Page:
What Does All This Mean?

At the end of the Bhagavadajjukam, Śāndilya asks the Parivrājaka, “What does all this mean?” (263). Śāndilya’s question does not imply that he has learnt nothing. Śāndilya asks the question because he wants an explanation from the Parivrājaka of the bizarre behaviour of the Parivrājaka and the courtesan, just as in his role as the Vidūshaka of the inner play he wants an explanation from the … [Read more...]

Transformations in the Bhagavadajjukam

Both the Sūtradhāra of the prastāvana and the Parivrājaka of the play proper indulge in practical demonstrations to teach their disciples – the Vidūshaka and Śāndilya, respectively, so much so that the Vidūshaka intuitively learns what the Prahasana is like and Śāndilya happens to see the power of Yōga. In order to do this the Sūtradhāra has to go through two levels of transformation. At the first … [Read more...]

Mahendravarman’s Dramatic Critique

Then Criticism the Muse’s handmaid prov’d To dress her charms, and make her more belov’d: But following wits from that intention strayed, Who could not win the mistress, woo’d the maid (Alexander Pope, Essay on Criticism 102-5) The Bhagavadajjukam is Mahendravarman’s dramatic critique on the concept of ‘prahasana’. Instead of making a dry-as-dust analysis in the form of a pure critical essay, … [Read more...]

Union and Separation as Metadrama in Sakuntalam

Portrayal of Union and Separation Taking the form of Meta-drama in the Śākuntalam Kālidāsa’s intention in the Śākuntalam is to show love in its full manifestation by portraying the different facets of ś®ïgāra-rasa. However, at the end of act III, when love finds its consummation in the union Dußyanta and Śakuntalā, it may seem strange to a cultured spectator that the ideal of a spiritual … [Read more...]

Theory of Order and its Importance

There is a theory of order that is explored in the traditions of Yōga, Vāstu, Śilpa, Saïgīta, Nāñya, Tantra and Vēdānta. This theory postulates the intrinsic order or rhythm that connects the individual elements to the entire system, and follows a working methodology to create order in a chaotic environment so that healing and vibrancy may be established. In music, the sādhaka learns in course of … [Read more...]

The Bhagavad-Ajjuka

The Bhagavad-Ajjuka is, perhaps, the sole major Farcical Comedy in all Sanskrit literature that has continuously led a multiple life: it is at once one of the most philosophical plays and one of the most pungent critiques on philosophical, religious, medical and linguistic systems addressed to the mature imagination. This almost incredible marriage of opposites is possible because, in the main, … [Read more...]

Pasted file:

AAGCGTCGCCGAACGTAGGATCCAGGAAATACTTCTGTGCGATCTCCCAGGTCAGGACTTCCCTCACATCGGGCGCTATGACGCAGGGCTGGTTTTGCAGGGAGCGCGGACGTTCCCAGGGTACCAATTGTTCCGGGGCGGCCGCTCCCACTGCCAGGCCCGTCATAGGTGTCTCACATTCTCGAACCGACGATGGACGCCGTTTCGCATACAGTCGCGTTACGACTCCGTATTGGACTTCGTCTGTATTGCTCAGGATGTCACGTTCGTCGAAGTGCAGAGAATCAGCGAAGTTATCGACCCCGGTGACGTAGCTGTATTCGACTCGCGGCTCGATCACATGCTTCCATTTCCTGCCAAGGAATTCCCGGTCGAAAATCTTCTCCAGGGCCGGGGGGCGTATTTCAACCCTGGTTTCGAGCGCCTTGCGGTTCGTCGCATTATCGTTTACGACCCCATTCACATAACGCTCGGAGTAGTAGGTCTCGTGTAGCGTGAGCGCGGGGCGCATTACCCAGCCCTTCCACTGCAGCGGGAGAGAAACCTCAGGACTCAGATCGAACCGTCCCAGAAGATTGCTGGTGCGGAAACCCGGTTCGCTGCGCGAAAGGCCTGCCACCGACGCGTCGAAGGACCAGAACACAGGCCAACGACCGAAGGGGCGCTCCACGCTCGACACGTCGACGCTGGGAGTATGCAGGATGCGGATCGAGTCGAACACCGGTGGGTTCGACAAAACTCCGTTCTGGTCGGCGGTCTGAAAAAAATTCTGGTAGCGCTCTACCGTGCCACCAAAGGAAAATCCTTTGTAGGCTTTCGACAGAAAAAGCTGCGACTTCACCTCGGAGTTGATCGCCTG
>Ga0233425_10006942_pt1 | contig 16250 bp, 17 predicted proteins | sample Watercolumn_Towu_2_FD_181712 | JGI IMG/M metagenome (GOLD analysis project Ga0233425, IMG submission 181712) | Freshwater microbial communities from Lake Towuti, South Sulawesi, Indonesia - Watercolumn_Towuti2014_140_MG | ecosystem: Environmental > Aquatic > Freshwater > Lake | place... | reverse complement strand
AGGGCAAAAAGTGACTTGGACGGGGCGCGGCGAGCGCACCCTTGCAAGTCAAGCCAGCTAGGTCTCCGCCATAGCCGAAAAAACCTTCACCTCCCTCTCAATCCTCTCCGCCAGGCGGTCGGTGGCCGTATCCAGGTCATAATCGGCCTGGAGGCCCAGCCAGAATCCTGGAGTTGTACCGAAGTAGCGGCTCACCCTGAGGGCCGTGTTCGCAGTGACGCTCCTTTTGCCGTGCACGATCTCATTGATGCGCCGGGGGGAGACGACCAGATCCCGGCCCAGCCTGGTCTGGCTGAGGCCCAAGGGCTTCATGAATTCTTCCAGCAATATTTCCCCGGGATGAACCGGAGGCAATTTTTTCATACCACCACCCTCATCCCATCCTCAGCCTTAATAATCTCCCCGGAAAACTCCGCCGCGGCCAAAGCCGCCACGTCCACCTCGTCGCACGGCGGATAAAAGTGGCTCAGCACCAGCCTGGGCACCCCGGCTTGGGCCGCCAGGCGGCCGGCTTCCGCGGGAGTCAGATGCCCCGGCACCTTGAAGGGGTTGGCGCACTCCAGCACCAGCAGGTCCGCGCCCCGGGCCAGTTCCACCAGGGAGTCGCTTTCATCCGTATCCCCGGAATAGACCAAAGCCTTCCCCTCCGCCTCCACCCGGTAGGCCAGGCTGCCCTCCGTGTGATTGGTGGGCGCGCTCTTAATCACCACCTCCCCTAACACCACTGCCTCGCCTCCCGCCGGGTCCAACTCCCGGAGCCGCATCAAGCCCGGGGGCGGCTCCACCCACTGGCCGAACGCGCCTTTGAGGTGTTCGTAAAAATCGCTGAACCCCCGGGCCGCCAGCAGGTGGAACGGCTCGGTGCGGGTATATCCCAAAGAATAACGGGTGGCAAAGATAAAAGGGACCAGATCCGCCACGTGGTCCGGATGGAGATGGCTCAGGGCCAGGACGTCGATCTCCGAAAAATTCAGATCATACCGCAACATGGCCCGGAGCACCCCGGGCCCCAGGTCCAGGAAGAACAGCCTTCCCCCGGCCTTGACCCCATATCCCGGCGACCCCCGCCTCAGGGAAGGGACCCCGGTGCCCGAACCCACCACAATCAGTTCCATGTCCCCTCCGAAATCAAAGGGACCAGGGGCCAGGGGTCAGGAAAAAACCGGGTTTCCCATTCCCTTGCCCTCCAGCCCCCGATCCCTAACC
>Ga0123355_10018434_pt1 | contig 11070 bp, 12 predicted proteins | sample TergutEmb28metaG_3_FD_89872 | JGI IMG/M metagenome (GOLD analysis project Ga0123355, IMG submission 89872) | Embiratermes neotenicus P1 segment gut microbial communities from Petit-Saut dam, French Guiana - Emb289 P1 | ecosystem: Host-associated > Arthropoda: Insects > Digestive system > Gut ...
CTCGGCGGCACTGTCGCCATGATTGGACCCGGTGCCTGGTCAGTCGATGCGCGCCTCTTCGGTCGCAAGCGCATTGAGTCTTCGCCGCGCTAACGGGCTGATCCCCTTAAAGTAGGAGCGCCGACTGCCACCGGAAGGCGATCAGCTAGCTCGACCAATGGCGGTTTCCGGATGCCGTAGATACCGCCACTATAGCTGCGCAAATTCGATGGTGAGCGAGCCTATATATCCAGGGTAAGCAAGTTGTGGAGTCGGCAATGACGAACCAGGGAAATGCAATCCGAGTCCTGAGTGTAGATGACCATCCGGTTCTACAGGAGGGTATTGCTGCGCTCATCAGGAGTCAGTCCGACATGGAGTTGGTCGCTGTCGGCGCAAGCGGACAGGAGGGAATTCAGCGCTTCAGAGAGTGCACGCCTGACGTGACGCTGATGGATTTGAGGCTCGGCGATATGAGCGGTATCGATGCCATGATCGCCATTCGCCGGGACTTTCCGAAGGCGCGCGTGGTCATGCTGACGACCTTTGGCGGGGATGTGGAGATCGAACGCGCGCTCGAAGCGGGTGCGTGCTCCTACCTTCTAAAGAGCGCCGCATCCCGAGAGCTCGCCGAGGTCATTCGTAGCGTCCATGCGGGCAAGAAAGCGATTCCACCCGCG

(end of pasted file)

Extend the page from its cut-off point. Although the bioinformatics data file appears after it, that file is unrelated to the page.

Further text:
Gītam vādyam nartanam ca trayam saïgītam-ucyate | The Sāman chant pivoted on two notes, namely, Udātta (the Raised, the Higher one), and Anudātta (not raised, the Lower one). In course of time, the interval between these was established as a fourth. Then, later, the notes of this tetrachord received distinct names: the Highest was Prathamā (First), then Dvitīyā, T®itīyā, Caturthī down the scale. … [Read more...]

The Sacrificial Ritual as Metadrama in Kālidāsa’s Śākuntalam

Classical Indian Nāñaka seems to have chosen to portray the four objectives of ancient Indian life in a variety of sacrificial rituals which provide models for the proper balance between desire (Kāma) and Dharma, on the one hand, and material possession (Artha) and Dharma on the other. The balances portrayed by the playwrights can be seen (D®ßya) and heard (Śravya), thought about and felt because … [Read more...]

Myth and the Theatre

The function of myth is to transcend its own functional core, by magnifying it, elaborating upon it, refining it and then enriching itself at each telling and retelling. Through sheer repetition, as it traverses generations, it frees itself from time frames and spatial considerations. Yet, paradoxically enough, it is in the theatre, bound by the three unities of time, space, and action, that the … [Read more...]

Indian Literary Tradition

The true test of creativity is the ability to particularize the universal and universalize the particular. Today, the choice for creative people is not between tradition and modernity but between one type of modernity and another. Indian metaphor, however, celebrated the wedding between tradition and modernity. The epic makes its impact with its modern context and accent within the format of … [Read more...]